1.1: Where are we?
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Where in the Organization Should IS Be?
Before the advent of the personal computer, the information-systems function was centralized within organizations in order to maximize control over computing resources. When the PC began proliferating, many departments within organizations saw it as a chance to gain some computing resources for themselves. Some departments created an internal information-systems group, complete with systems analysts, programmers, and even database administrators. These departmental-IS groups were dedicated to the information needs of their own departments, providing quicker turnaround and higher levels of service than a centralized IT department. However, having several IS groups within an organization led to a lot of inefficiencies: there were now several people performing the same jobs in different departments. This decentralization also led to company data being stored in several places all over the company. In some organizations, a “matrix” reporting structure has developed, in which IT personnel are placed within a department and report to both the department management and the functional management within IS. The advantages of dedicated IS personnel for each department are weighed against the need for more control over the strategic information resources of the company.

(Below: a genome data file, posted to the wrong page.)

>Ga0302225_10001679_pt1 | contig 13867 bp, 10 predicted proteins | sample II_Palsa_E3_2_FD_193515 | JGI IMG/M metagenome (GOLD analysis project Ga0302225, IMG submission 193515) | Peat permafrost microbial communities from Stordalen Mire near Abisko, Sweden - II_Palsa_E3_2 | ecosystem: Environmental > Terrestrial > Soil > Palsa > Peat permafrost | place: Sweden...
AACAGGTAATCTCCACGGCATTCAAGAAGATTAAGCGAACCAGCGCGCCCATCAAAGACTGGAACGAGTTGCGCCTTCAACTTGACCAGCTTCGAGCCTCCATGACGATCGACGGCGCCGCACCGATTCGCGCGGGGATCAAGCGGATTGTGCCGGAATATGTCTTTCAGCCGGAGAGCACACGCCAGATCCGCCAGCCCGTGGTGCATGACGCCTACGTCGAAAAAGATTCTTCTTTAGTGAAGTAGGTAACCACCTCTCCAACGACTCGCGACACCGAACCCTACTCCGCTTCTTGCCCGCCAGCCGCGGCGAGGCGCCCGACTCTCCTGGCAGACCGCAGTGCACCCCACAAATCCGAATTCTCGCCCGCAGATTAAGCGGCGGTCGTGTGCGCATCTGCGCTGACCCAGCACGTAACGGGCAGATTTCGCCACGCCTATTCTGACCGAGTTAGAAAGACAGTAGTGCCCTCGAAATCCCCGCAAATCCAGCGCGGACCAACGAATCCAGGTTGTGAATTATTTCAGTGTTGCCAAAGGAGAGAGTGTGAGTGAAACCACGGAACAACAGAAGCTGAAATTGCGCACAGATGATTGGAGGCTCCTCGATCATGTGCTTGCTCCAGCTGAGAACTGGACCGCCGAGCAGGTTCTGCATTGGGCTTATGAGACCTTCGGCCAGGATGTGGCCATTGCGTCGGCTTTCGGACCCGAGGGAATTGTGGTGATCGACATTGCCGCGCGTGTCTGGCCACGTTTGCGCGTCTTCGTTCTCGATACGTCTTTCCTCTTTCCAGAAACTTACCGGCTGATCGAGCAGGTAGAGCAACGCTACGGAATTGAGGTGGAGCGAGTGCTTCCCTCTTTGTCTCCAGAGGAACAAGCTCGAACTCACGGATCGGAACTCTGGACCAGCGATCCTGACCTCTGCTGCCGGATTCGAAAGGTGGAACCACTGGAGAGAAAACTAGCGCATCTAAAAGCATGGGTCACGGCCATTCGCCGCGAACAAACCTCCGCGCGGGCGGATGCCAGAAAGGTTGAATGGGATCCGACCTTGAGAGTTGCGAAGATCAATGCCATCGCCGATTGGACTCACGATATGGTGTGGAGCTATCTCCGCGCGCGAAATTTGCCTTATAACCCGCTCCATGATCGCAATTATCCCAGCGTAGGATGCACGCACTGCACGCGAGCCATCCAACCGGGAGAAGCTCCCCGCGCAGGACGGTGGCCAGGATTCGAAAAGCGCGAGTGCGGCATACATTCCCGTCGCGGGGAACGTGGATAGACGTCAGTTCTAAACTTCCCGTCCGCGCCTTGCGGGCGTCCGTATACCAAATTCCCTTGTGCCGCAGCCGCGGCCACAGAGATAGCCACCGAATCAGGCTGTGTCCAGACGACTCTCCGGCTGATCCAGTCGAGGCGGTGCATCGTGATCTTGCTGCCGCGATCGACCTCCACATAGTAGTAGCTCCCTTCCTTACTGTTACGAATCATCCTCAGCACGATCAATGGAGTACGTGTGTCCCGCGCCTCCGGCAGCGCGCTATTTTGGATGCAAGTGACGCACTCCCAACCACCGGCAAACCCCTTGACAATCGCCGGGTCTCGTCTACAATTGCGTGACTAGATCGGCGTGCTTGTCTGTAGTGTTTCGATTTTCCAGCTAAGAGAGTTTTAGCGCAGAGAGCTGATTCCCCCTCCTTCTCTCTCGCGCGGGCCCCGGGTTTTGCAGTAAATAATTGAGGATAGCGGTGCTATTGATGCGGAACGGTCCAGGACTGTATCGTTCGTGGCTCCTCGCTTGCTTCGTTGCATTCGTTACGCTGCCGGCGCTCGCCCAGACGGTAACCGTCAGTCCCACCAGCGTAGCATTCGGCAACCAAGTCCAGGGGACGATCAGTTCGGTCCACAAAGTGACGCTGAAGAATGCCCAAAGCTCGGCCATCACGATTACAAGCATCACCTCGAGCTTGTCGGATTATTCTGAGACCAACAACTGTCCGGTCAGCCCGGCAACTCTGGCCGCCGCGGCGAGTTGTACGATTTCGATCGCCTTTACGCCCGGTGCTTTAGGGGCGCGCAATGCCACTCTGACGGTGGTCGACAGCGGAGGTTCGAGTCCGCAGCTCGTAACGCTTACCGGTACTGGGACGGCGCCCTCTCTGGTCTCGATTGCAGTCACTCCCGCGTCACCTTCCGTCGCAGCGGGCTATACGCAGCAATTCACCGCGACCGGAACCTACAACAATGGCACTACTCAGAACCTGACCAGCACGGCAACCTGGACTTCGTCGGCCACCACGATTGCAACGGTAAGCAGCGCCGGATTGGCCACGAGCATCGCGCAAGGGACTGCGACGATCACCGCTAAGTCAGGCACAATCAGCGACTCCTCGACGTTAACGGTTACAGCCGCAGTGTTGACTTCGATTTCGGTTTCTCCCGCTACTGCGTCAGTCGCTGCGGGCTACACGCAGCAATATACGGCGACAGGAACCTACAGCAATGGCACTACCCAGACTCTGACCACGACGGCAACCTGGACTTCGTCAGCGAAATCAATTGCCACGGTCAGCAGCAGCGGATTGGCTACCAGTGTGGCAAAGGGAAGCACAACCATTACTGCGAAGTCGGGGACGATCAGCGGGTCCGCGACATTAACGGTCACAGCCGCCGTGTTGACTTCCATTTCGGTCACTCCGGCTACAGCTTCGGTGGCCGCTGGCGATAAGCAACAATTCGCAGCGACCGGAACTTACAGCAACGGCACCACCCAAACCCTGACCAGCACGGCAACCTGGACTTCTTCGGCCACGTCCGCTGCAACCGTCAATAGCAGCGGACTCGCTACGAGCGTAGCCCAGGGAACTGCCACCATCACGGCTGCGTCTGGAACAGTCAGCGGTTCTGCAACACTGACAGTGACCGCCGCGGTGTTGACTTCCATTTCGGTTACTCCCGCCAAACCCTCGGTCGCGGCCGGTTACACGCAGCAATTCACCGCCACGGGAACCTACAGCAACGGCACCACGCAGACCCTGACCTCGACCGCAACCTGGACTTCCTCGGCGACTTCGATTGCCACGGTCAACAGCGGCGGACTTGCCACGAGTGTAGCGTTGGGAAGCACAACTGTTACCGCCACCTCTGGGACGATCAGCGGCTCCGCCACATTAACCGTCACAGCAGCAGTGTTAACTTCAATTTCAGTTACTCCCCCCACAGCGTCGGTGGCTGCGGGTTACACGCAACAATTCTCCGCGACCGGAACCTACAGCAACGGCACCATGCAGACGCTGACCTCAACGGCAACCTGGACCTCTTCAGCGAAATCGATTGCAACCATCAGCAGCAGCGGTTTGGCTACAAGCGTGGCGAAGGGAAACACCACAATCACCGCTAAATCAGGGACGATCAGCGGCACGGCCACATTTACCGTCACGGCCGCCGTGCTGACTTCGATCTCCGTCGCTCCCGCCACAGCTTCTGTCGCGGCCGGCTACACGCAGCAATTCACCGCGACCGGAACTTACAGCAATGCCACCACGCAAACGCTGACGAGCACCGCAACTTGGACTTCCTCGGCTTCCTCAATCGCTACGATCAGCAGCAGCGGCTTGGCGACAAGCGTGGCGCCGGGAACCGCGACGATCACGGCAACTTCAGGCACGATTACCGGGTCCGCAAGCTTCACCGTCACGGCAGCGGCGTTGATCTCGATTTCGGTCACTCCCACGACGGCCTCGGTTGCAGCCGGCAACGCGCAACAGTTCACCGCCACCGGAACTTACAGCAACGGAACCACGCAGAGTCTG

For many companies, these questions are resolved by the implementation of the ERP system (see discussion of ERP in chapter 8). Because an ERP system consolidates most corporate data back into a single database, the implementation of an ERP system requires organizations to find “islands” of data so that they can integrate them back into the corporate system. The ERP allows organizations to regain control of their information and influences organizational decisions throughout the company.